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The Saturday Rant-13 September 2008


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Saturday 13 November 2008 the day after Helen Clark announced the date for the NZ General Election. Bizarrely Ms Clark has chosen to campaign on the issue of trust.

Turning away from the elections, it is Rant day. Time for Adam to write about some of the things that annoy him. The major, the minor, the pettifogging, the mundane, the inane and the myriad irritating matters that he sees, hears, reads about or experiences in the daily round.

This week has served to remind Adam that he really is turning into a grumpy old man, but in some respects it is an amusing occupation.

So to the matter of trust, which seems to have presented itself for consideration today along with related words such as integrity and governance.

Let us consider for a moment the word trust. Essentially when we trust a person or organisation we are placing our confidence in their ability to do that which they said they would do.

Then ‘integrity’ a word which conveys a sense of morality, a soundness of moral principle – ethical standards if you will, indeed a person or organisation with integrity is one which people trust because they are not tainted with corruption, they are upright, honest and sincere in words, actions and deeds.

Finally today we have governance a concept which addresses the way in which activities are governed – that is performed and regulated, and one which impacts each and every one of us. Governance is not merely process, but is impacted by the integrity which which the process is established and the trust which can be reposed in those who exercise governance in our society, for example politicians, police, businessmen etc.

So let us consider some instances

First this week

The police – traffic ticket quots

The Herald reports on an email from a senior officer concerning targets for tickets to be issued in respect of traffic offences. As usual the police deny there is a quota. Nobody believes this.

So what happens as a result? People start to have a lower level of trust in the police. This means in addition that the view of police integrity is impacted, at least of senior officers, because the average citizen sees the targets as quotas and does not see how issuing tickets reduces road deaths. Further, confidence in the governance aspect of police work is eroded because of the obfuscation around the ‘target’ issue.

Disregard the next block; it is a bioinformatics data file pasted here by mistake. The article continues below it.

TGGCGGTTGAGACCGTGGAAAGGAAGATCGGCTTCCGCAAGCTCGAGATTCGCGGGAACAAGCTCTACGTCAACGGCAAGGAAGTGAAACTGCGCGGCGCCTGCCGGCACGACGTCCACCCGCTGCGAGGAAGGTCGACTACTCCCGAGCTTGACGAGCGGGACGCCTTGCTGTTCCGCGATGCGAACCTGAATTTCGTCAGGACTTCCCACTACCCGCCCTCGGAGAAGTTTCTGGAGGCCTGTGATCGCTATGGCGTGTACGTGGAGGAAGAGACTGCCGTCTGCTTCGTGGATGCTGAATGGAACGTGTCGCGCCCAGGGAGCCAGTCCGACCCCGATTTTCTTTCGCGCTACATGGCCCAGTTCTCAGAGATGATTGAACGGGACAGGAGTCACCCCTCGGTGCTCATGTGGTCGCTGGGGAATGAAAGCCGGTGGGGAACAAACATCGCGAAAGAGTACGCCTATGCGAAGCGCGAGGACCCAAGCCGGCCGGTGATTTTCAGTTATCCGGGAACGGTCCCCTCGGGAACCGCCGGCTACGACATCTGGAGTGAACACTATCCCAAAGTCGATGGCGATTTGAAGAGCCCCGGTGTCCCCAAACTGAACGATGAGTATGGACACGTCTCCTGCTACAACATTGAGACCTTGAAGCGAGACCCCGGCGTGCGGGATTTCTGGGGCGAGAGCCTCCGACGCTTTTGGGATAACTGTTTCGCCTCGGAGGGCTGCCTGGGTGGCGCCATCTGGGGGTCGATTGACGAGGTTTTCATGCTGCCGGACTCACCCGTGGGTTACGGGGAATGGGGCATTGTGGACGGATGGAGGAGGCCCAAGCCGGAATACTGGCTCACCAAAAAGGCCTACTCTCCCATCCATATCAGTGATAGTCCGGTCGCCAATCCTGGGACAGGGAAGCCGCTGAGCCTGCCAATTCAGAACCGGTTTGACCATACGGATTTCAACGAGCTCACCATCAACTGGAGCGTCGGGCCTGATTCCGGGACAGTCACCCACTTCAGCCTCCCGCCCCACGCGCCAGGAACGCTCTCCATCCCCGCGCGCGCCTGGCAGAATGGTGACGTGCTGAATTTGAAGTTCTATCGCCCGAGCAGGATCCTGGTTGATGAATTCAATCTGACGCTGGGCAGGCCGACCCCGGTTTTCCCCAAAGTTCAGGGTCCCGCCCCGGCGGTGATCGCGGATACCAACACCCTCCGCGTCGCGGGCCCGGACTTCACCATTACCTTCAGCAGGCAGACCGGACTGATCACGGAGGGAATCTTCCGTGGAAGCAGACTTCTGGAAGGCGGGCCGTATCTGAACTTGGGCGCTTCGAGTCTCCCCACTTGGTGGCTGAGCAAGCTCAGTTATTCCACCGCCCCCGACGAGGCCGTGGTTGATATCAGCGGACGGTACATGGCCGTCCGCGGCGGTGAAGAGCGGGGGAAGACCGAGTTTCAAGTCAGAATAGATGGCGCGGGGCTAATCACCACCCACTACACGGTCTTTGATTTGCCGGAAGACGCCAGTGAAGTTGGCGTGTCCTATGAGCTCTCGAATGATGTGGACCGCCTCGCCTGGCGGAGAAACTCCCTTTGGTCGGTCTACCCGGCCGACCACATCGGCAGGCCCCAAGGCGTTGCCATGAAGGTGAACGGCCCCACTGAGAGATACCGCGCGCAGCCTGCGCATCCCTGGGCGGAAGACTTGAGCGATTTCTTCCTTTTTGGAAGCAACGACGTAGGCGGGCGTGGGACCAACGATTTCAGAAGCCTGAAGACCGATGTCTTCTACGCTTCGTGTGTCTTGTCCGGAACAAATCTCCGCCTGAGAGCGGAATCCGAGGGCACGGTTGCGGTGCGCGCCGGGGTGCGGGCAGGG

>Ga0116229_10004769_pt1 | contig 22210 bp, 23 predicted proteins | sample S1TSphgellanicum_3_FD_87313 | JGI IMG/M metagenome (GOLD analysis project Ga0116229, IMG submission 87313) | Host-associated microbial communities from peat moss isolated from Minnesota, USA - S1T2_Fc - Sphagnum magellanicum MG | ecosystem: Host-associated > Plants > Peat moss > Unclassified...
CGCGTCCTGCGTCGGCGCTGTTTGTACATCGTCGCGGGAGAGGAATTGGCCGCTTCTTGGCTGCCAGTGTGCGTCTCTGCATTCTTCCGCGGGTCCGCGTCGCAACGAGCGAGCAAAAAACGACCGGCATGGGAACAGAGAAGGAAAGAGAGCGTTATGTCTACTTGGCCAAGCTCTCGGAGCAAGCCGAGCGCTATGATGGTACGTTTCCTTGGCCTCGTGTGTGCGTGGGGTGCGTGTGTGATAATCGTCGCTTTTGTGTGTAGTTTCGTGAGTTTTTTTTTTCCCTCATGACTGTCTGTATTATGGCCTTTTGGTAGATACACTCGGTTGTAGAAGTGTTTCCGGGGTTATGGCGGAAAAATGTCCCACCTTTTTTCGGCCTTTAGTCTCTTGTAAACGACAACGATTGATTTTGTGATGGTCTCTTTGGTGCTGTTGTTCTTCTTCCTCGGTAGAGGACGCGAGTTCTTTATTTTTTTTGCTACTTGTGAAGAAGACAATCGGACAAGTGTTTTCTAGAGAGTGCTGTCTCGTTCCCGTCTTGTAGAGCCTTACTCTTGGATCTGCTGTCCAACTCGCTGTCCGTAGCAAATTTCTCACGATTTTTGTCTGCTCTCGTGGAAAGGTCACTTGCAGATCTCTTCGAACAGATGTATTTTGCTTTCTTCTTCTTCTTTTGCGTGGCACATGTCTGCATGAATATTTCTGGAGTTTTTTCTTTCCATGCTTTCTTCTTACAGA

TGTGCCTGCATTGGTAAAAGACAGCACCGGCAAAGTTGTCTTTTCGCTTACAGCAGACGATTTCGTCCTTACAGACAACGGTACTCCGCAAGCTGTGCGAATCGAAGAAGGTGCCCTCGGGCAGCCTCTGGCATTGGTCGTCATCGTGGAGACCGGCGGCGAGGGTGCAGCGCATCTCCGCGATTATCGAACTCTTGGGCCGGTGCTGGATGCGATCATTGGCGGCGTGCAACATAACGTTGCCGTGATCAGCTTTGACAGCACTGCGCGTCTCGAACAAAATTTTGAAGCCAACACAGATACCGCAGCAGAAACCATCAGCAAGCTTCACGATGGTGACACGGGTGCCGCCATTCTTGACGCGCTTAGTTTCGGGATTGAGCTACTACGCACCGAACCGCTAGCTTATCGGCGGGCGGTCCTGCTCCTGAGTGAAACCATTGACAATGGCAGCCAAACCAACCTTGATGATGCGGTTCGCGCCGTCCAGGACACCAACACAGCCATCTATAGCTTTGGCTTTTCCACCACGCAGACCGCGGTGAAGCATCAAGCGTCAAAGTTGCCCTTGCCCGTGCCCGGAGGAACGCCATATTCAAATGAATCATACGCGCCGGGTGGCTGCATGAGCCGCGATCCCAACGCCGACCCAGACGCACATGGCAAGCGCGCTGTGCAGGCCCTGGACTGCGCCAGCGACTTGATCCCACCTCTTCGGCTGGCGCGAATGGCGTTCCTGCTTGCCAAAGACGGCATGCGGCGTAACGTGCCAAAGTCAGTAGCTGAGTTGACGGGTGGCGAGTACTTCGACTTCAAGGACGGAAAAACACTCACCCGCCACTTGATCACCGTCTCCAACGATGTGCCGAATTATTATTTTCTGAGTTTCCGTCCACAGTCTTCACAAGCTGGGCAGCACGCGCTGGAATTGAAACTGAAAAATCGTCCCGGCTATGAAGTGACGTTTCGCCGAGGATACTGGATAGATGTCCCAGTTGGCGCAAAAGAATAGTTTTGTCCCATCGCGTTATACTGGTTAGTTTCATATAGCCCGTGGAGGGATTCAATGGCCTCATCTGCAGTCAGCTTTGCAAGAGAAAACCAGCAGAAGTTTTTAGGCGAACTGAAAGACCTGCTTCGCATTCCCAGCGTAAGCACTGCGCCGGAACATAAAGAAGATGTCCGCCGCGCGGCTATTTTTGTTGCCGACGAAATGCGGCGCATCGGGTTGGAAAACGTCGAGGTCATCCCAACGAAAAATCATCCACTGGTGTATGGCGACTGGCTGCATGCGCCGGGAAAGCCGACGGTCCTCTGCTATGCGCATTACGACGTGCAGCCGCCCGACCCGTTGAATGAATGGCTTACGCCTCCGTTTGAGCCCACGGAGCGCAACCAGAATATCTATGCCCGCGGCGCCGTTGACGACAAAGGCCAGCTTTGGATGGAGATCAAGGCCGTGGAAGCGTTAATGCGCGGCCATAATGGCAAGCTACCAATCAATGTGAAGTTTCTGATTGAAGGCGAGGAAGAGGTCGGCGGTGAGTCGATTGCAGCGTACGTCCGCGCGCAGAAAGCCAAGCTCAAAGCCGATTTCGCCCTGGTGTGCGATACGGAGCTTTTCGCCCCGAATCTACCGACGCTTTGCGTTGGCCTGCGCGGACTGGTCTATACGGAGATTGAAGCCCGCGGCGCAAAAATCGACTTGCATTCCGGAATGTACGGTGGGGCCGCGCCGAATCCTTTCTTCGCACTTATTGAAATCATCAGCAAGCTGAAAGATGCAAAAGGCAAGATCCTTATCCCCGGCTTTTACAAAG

It is quite likely that the populace would be more accepting of ticketing quotas if the police stopped denying their existence and did a better job of relating the traffic policing aspect of their work to the reduction of road accidents.


The New Zealand Defence Force

Just what is going on in our defence forces. We read in the papers of an alleged rort of expenses by officers seconded to the UN. Men and women in whom the nation reposes trust and who are expected to perform their work with integrity. So just what has gone on in the NZDF?

How has a proud culture become degraded?

Has governance failed because of a failure of leadership and the lack of application of ethical standards?

Is this symptomatic of other problems? For example we read this week of problems with the HMNZS Canterbury and questions over fitness for purpose. Previously the Auditor-General has reported on issues with procurement processes.

All of this smacks not so much of poor procees, but a failure to imbue the organisation with a set of core values, exemplified by the leadership both military and civilian in which all can have trust.

There is that little 5 letter word again.


Centralisation of power

Trust, Integrity and Governance – three critical elements to our society which underpin acceptance or not of authority. In this regard we need to ensure that over centralisation of power does not take place. New Zealand is a small country. Power is exercised in many ways, both formal and informal.

One development which almost passed Adam by, until he read a post at Tumeke was the fact that the House had passed legislation which places the Police Service firmly under the control of the Prime Minister, although that may only have formalised the de factor state of affairs.

This step places far too many levers of power in the hands of the Prime Minister.

This law should be amended. Adam is of the view that the appointment of the Police Commissioner should be by an Independent Commission, and that the Commissioner should like the Auditor- General report to the House of Representatives and not to the Prime Minister of the day. In addition, the Commissioner should eb able to serve only one fixed term as Commissioner of no more than 5 years.


Looking back at what Adam has written today, it is more of a philosophical piece than normal.

Sorry if that disappoints those expecting more of a tirade today, but somehow the piece fits more with Adam’s mood today.

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